Could you provide a brief journey of how you arrived where you are today?
My background is conventional banking and finance, firstly in Australia (Mallesons) then Bangkok (Linklaters) before arriving in the Middle East at the beginning of 2004 (initially with Clifford Chance). I spent two years in Saudi Arabia and have experienced the shift in financing and investment products from conventional to Shari’ah compliant. My legal practice shifted accordingly. Now I am involved in far more Islamic financing transactions than conventional.
What does your role involve?
My practice continues to focus heavily on Saudi Arabia and Islamic finance. This covers a range of Islamic finance products and methods – lending including project finance, capital markets and securities. I split my time between our Dubai and Riyadh offices and have enjoyed building our Saudi finance practice.
What is your greatest achievement to date?
I have been fortunate to have been involved in a number of large and complex transactions (including a few ‘firsts’ and ‘biggests’), each of which has been immensely satisfying to complete. Every transaction poses challenges and to overcome these and achieve the client’s objectives, now that’s an achievement.
Which of your products/services deliver the best results?
As a law firm, we have achieved great success and acclaim for our Islamic finance practices across the Middle East where we have been involved in a number of the most innovative transactions. The Tamweel PJSC securitization was an example of this – a novel structure requiring hours of discussion and negotiating with Shariah scholars.
What are the strengths of your business?
Our firm has offices across the Middle East with more than 100 lawyers, which makes us the largest firm in the region. We are able to service multi-jurisdictional clients with the added advantage of providing local law advice everywhere we operate. We have Islamic financing lawyers throughout the network, backed by an extremely strong and well-regarded practice in London.
We are fortunate to have teams of lawyers across the region with a broad set of Islamic financing legal skills and the ability to apply these to meet client needs. We are also one of the few firms with a long track record in the Middle East which goes back 40 years for some offices. This has meant we have developed deep relationships with clients who appreciate and profit from the commitment we have shown to the region.
What are the factors contributing to the success of your company?
Being big enough to be able to take on any transaction and suitably resource it with experienced lawyers and being small enough to adapt to changing market conditions and client requirements. We also maintain very close relationships with a number of Islamic scholars across the region which is immensely useful in assisting in the structuring of Shariah compliant transactions for our clients.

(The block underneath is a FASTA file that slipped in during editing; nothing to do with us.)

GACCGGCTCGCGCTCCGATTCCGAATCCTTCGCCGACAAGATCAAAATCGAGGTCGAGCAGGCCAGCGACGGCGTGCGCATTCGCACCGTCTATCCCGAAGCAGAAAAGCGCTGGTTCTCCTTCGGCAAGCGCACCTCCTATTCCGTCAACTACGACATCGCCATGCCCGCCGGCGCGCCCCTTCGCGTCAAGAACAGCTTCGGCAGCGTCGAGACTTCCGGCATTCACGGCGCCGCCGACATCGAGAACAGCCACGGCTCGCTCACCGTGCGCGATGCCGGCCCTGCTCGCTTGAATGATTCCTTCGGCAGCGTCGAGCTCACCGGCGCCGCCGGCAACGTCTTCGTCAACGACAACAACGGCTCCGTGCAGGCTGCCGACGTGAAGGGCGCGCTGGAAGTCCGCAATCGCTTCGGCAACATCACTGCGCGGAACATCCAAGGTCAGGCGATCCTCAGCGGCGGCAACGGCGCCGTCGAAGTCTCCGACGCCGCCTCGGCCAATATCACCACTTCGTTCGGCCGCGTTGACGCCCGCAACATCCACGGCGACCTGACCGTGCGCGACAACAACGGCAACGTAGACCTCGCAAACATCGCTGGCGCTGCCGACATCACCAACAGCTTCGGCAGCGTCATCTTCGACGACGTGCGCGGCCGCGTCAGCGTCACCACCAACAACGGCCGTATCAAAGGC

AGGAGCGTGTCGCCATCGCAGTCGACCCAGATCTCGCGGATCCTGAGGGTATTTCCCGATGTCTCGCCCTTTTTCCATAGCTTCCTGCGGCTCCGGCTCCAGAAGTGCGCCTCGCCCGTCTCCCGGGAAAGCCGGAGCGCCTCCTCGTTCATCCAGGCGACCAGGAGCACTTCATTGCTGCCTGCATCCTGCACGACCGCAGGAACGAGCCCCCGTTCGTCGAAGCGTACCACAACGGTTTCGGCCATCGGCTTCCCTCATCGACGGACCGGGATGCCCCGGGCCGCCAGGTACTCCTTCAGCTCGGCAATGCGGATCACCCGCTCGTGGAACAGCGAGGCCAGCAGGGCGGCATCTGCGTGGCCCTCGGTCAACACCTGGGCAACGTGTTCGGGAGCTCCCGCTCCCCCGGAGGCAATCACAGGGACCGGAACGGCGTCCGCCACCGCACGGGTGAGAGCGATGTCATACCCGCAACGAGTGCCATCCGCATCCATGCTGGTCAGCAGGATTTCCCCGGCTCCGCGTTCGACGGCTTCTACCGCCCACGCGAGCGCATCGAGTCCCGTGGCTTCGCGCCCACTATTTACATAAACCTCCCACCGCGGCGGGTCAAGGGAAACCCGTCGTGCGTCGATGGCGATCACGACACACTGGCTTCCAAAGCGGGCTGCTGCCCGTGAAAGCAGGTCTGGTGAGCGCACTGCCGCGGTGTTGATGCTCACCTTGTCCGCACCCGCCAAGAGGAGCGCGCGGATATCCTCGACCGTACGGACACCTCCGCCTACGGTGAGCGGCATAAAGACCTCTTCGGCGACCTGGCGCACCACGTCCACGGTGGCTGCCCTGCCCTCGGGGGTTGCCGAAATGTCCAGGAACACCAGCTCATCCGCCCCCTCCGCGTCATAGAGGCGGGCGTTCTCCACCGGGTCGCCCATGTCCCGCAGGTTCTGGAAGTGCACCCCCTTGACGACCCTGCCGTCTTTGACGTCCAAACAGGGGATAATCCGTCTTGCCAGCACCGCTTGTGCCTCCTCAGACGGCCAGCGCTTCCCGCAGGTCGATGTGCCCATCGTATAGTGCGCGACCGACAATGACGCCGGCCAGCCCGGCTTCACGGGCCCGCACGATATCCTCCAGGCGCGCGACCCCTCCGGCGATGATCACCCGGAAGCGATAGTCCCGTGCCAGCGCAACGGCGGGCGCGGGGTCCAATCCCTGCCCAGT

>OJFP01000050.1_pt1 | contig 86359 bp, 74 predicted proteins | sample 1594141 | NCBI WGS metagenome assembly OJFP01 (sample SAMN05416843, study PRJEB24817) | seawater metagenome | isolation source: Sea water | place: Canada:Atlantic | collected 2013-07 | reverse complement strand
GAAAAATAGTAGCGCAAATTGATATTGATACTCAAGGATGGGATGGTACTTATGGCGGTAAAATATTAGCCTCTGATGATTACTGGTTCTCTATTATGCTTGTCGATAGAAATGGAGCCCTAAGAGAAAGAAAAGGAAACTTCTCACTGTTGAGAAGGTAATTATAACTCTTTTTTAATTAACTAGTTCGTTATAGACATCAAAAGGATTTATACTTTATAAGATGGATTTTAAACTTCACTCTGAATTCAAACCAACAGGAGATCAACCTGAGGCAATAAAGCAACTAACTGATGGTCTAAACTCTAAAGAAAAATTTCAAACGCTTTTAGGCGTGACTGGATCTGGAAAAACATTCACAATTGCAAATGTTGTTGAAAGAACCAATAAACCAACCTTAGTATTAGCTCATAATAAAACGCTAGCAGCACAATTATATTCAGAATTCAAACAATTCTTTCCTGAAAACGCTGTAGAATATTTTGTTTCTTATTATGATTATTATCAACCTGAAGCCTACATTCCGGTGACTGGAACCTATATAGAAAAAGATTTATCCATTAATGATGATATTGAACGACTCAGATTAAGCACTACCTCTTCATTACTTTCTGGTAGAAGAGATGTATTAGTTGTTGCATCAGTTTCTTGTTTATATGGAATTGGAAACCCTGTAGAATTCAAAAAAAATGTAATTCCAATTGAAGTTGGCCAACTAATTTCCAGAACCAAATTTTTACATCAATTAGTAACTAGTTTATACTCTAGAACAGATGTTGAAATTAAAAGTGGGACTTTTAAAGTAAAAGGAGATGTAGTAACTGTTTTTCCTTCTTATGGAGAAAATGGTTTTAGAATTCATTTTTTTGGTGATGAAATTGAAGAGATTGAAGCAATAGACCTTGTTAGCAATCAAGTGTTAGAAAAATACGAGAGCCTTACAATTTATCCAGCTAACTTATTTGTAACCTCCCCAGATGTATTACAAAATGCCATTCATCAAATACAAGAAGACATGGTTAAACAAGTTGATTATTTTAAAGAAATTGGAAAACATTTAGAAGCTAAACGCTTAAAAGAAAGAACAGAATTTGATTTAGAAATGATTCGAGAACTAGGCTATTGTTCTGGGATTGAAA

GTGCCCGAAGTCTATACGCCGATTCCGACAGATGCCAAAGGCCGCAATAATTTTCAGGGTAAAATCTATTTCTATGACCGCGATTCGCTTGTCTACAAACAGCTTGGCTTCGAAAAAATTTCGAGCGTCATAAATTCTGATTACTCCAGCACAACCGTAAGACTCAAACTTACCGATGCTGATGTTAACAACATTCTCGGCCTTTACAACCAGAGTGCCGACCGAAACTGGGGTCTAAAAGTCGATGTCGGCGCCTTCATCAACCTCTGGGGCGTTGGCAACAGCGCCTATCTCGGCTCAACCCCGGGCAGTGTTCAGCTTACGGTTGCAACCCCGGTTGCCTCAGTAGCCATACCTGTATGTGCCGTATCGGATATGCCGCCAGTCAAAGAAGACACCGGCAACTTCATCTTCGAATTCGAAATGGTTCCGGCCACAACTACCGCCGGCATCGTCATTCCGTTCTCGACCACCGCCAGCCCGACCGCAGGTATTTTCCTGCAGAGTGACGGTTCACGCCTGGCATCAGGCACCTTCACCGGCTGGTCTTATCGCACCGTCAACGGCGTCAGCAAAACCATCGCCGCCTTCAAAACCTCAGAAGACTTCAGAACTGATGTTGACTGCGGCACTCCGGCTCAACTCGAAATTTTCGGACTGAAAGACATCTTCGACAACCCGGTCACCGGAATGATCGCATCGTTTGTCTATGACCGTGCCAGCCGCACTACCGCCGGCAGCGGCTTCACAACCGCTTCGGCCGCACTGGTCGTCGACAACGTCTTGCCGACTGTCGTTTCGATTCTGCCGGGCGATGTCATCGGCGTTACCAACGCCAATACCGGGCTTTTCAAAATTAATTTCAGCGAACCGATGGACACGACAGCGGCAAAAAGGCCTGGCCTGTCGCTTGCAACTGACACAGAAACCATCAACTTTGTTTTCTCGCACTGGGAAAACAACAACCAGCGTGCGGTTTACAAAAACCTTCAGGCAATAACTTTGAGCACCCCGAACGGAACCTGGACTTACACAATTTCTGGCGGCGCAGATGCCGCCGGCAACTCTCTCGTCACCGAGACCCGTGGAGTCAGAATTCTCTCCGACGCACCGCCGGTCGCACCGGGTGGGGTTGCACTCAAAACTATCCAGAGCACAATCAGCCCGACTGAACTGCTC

What are the obstacles faced in running your business today?
There is a well publicized shortage of experienced Islamic finance lawyers. Then there is the equally well-publicized flood of law firms into the region.
Where do you see the Islamic finance industry, maybe in the next five years?
Clearly it will continue to grow at a remarkable pace. The recent credit crunch which has impacted so heavily on the US and Europe further enhances the position and take-up of Islamic financing. With my focus on Saudi Arabia, I can see huge potential growth in areas such as project financing and investment products. With the growth in Takaful in Saudi Arabia there will be opportunities for those offering Shariah compliant investment products to park premium income. There is no real limit to the application of Islamic financing tools.
In addition, there are significant untapped markets – for example, India, the second largest Muslim nation, and Africa. In these markets, we are also likely to see further growth in Islamic microfinancing, in addition to the wide range of financing and investment situations to which Islamic finance has been applied elsewhere.
One thing I don’t think we’ll see within five years is any real international convergence between, say, the Middle East and South East Asia. Essentially, this is because I don’t see sufficient drivers for convergence compared to the drivers for development. Each of the markets has developed in its own way and while there remains a theological basis for the manner in which they have developed, I believe they will each continue on their paths.
Name one thing you would like to see change in the world of Islamic finance?
From a legal standpoint, two issues bedeviling Islamic finance are the lack of standard documentation (leading to increased transaction costs) and uncertainty of enforcement. However, we lawyers thrive on uncertainty and change – because that is when we are needed most.
Denton Wilde Sapte is an international law firm with over 600 lawyers and a network of offices and associated offices spanning the UK, Europe, Middle East, Commonwealth of Independent States and Africa.